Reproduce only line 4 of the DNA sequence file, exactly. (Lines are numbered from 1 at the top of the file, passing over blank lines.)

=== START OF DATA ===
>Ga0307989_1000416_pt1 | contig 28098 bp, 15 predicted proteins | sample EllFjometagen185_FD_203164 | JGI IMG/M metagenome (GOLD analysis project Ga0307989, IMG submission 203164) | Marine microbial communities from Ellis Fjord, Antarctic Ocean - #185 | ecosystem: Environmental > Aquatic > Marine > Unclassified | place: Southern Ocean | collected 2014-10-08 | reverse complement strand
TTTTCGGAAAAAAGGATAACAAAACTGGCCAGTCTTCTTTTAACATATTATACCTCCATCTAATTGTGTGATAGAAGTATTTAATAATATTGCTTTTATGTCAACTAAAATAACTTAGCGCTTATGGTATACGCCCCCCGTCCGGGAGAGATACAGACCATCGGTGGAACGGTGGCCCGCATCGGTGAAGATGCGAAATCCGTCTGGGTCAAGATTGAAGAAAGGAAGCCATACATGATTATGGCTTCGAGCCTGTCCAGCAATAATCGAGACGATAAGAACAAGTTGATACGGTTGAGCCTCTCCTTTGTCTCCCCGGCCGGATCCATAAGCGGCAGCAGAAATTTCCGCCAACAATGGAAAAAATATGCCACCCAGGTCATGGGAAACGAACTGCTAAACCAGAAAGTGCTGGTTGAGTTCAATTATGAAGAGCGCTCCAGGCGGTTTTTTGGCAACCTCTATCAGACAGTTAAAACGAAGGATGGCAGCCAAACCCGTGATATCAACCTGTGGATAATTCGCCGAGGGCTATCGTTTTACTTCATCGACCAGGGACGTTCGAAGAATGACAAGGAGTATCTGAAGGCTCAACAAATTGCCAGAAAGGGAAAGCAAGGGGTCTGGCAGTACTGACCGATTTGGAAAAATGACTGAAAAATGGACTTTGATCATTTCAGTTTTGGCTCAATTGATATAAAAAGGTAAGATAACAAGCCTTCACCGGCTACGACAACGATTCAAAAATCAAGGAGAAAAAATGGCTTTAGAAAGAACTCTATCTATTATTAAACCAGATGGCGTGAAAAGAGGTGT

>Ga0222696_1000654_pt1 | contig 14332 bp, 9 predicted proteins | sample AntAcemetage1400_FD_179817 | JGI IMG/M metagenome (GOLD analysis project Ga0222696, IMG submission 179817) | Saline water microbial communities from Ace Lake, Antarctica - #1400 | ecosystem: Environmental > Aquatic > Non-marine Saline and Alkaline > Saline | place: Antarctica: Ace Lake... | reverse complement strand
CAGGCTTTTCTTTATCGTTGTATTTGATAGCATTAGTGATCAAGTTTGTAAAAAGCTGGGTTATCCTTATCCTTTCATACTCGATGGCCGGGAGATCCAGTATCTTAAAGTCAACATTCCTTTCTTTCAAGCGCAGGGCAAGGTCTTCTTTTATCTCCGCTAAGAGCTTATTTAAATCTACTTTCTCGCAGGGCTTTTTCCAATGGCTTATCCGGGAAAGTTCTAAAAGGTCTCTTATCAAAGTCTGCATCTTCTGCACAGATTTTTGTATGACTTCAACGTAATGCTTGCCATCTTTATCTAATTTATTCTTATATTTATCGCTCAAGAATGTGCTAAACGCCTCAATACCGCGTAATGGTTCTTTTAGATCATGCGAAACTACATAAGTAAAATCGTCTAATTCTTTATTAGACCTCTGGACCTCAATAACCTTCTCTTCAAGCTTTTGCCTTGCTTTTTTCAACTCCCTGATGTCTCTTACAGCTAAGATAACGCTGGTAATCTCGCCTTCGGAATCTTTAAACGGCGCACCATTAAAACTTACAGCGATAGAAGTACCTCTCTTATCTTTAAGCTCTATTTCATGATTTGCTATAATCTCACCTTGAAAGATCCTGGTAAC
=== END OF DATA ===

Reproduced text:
CAGGCTTTTCTTTATCGTTGTATTTGATAGCATTAGTGATCAAGTTTGTAAAAAGCTGGGTTATCCTTATCCTTTCATACTCGATGGCCGGGAGATCCAGTATCTTAAAGTCAACATTCCTTTCTTTCAAGCGCAGGGCAAGGTCTTCTTTTATCTCCGCTAAGAGCTTATTTAAATCTACTTTCTCGCAGGGCTTTTTCCAATGGCTTATCCGGGAAAGTTCTAAAAGGTCTCTTATCAAAGTCTGCATCTTCTGCACAGATTTTTGTATGACTTCAACGTAATGCTTGCCATCTTTATCTAATTTATTCTTATATTTATCGCTCAAGAATGTGCTAAACGCCTCAATACCGCGTAATGGTTCTTTTAGATCATGCGAAACTACATAAGTAAAATCGTCTAATTCTTTATTAGACCTCTGGACCTCAATAACCTTCTCTTCAAGCTTTTGCCTTGCTTTTTTCAACTCCCTGATGTCTCTTACAGCTAAGATAACGCTGGTAATCTCGCCTTCGGAATCTTTAAACGGCGCACCATTAAAACTTACAGCGATAGAAGTACCTCTCTTATCTTTAAGCTCTATTTCATGATTTGCTATAATCTCACCTTGAAAGATCCTGGTAAC